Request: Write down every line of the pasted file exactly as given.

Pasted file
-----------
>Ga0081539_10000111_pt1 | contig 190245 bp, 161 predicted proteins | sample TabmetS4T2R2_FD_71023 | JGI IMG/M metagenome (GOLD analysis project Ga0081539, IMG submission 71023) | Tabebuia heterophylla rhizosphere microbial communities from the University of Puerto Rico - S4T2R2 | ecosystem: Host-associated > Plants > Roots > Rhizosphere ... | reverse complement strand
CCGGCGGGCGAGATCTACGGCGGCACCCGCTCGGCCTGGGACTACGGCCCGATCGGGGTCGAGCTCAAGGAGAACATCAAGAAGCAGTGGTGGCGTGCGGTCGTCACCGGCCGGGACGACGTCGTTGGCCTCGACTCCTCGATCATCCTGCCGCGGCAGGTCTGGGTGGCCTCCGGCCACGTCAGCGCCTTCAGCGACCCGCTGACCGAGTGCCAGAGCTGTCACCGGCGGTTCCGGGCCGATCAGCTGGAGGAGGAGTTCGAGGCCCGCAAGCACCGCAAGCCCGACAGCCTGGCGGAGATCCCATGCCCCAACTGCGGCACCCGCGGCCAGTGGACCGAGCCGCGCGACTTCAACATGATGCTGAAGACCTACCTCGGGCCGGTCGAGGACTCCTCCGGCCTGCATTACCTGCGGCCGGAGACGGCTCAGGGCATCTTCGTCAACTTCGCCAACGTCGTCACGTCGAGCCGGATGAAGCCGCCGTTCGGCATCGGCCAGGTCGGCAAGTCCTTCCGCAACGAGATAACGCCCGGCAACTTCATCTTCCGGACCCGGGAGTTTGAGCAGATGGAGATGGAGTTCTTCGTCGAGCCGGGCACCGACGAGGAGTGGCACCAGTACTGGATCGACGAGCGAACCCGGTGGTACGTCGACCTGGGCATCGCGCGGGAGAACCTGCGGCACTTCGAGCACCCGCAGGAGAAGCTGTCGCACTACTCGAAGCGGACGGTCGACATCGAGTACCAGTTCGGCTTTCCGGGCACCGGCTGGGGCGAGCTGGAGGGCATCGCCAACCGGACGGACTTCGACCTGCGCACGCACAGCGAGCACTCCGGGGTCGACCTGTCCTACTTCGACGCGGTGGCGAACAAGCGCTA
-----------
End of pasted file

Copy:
>Ga0081539_10000111_pt1 | contig 190245 bp, 161 predicted proteins | sample TabmetS4T2R2_FD_71023 | JGI IMG/M metagenome (GOLD analysis project Ga0081539, IMG submission 71023) | Tabebuia heterophylla rhizosphere microbial communities from the University of Puerto Rico - S4T2R2 | ecosystem: Host-associated > Plants > Roots > Rhizosphere ... | reverse complement strand
CCGGCGGGCGAGATCTACGGCGGCACCCGCTCGGCCTGGGACTACGGCCCGATCGGGGTCGAGCTCAAGGAGAACATCAAGAAGCAGTGGTGGCGTGCGGTCGTCACCGGCCGGGACGACGTCGTTGGCCTCGACTCCTCGATCATCCTGCCGCGGCAGGTCTGGGTGGCCTCCGGCCACGTCAGCGCCTTCAGCGACCCGCTGACCGAGTGCCAGAGCTGTCACCGGCGGTTCCGGGCCGATCAGCTGGAGGAGGAGTTCGAGGCCCGCAAGCACCGCAAGCCCGACAGCCTGGCGGAGATCCCATGCCCCAACTGCGGCACCCGCGGCCAGTGGACCGAGCCGCGCGACTTCAACATGATGCTGAAGACCTACCTCGGGCCGGTCGAGGACTCCTCCGGCCTGCATTACCTGCGGCCGGAGACGGCTCAGGGCATCTTCGTCAACTTCGCCAACGTCGTCACGTCGAGCCGGATGAAGCCGCCGTTCGGCATCGGCCAGGTCGGCAAGTCCTTCCGCAACGAGATAACGCCCGGCAACTTCATCTTCCGGACCCGGGAGTTTGAGCAGATGGAGATGGAGTTCTTCGTCGAGCCGGGCACCGACGAGGAGTGGCACCAGTACTGGATCGACGAGCGAACCCGGTGGTACGTCGACCTGGGCATCGCGCGGGAGAACCTGCGGCACTTCGAGCACCCGCAGGAGAAGCTGTCGCACTACTCGAAGCGGACGGTCGACATCGAGTACCAGTTCGGCTTTCCGGGCACCGGCTGGGGCGAGCTGGAGGGCATCGCCAACCGGACGGACTTCGACCTGCGCACGCACAGCGAGCACTCCGGGGTCGACCTGTCCTACTTCGACGCGGTGGCGAACAAGCGCTA